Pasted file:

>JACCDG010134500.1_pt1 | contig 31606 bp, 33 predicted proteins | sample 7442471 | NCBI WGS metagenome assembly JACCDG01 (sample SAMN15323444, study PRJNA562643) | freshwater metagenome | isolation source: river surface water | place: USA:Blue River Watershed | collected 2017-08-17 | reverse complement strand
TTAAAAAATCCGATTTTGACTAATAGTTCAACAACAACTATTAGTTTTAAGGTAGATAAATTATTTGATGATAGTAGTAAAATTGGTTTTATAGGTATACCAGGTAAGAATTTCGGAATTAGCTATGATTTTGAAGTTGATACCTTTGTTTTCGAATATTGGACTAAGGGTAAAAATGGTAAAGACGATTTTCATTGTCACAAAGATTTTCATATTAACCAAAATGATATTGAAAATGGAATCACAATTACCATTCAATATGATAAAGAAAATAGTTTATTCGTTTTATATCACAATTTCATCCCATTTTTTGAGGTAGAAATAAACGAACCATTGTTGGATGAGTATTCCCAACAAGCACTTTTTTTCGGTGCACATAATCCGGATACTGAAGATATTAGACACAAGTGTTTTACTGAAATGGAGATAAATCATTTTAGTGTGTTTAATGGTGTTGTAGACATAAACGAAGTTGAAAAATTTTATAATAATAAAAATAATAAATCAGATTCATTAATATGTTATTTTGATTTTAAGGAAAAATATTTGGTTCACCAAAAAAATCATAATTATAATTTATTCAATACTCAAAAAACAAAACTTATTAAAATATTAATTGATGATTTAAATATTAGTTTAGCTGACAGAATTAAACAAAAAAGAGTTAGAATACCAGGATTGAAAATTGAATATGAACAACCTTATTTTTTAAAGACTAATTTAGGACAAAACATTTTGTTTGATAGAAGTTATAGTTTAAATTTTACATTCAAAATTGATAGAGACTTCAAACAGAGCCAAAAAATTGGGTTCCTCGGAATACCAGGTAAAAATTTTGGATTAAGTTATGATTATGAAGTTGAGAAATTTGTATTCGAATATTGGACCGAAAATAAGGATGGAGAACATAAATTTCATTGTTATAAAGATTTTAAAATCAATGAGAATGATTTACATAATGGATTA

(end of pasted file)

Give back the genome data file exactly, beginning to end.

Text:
>JACCDG010134500.1_pt1 | contig 31606 bp, 33 predicted proteins | sample 7442471 | NCBI WGS metagenome assembly JACCDG01 (sample SAMN15323444, study PRJNA562643) | freshwater metagenome | isolation source: river surface water | place: USA:Blue River Watershed | collected 2017-08-17 | reverse complement strand
TTAAAAAATCCGATTTTGACTAATAGTTCAACAACAACTATTAGTTTTAAGGTAGATAAATTATTTGATGATAGTAGTAAAATTGGTTTTATAGGTATACCAGGTAAGAATTTCGGAATTAGCTATGATTTTGAAGTTGATACCTTTGTTTTCGAATATTGGACTAAGGGTAAAAATGGTAAAGACGATTTTCATTGTCACAAAGATTTTCATATTAACCAAAATGATATTGAAAATGGAATCACAATTACCATTCAATATGATAAAGAAAATAGTTTATTCGTTTTATATCACAATTTCATCCCATTTTTTGAGGTAGAAATAAACGAACCATTGTTGGATGAGTATTCCCAACAAGCACTTTTTTTCGGTGCACATAATCCGGATACTGAAGATATTAGACACAAGTGTTTTACTGAAATGGAGATAAATCATTTTAGTGTGTTTAATGGTGTTGTAGACATAAACGAAGTTGAAAAATTTTATAATAATAAAAATAATAAATCAGATTCATTAATATGTTATTTTGATTTTAAGGAAAAATATTTGGTTCACCAAAAAAATCATAATTATAATTTATTCAATACTCAAAAAACAAAACTTATTAAAATATTAATTGATGATTTAAATATTAGTTTAGCTGACAGAATTAAACAAAAAAGAGTTAGAATACCAGGATTGAAAATTGAATATGAACAACCTTATTTTTTAAAGACTAATTTAGGACAAAACATTTTGTTTGATAGAAGTTATAGTTTAAATTTTACATTCAAAATTGATAGAGACTTCAAACAGAGCCAAAAAATTGGGTTCCTCGGAATACCAGGTAAAAATTTTGGATTAAGTTATGATTATGAAGTTGAGAAATTTGTATTCGAATATTGGACCGAAAATAAGGATGGAGAACATAAATTTCATTGTTATAAAGATTTTAAAATCAATGAGAATGATTTACATAATGGATTA